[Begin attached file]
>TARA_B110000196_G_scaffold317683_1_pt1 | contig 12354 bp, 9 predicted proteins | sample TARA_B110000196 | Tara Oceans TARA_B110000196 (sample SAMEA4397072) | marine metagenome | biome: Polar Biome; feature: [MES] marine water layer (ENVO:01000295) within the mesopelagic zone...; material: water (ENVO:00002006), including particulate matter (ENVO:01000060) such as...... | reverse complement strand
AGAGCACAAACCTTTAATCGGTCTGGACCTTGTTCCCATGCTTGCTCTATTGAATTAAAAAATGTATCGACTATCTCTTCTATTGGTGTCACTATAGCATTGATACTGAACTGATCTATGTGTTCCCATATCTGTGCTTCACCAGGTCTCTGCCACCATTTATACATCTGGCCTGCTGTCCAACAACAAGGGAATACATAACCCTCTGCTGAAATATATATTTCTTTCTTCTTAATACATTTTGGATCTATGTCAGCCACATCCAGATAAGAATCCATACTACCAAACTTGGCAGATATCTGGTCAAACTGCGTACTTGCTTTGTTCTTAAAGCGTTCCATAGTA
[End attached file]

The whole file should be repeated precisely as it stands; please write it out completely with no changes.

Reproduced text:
>TARA_B110000196_G_scaffold317683_1_pt1 | contig 12354 bp, 9 predicted proteins | sample TARA_B110000196 | Tara Oceans TARA_B110000196 (sample SAMEA4397072) | marine metagenome | biome: Polar Biome; feature: [MES] marine water layer (ENVO:01000295) within the mesopelagic zone...; material: water (ENVO:00002006), including particulate matter (ENVO:01000060) such as...... | reverse complement strand
AGAGCACAAACCTTTAATCGGTCTGGACCTTGTTCCCATGCTTGCTCTATTGAATTAAAAAATGTATCGACTATCTCTTCTATTGGTGTCACTATAGCATTGATACTGAACTGATCTATGTGTTCCCATATCTGTGCTTCACCAGGTCTCTGCCACCATTTATACATCTGGCCTGCTGTCCAACAACAAGGGAATACATAACCCTCTGCTGAAATATATATTTCTTTCTTCTTAATACATTTTGGATCTATGTCAGCCACATCCAGATAAGAATCCATACTACCAAACTTGGCAGATATCTGGTCAAACTGCGTACTTGCTTTGTTCTTAAAGCGTTCCATAGTA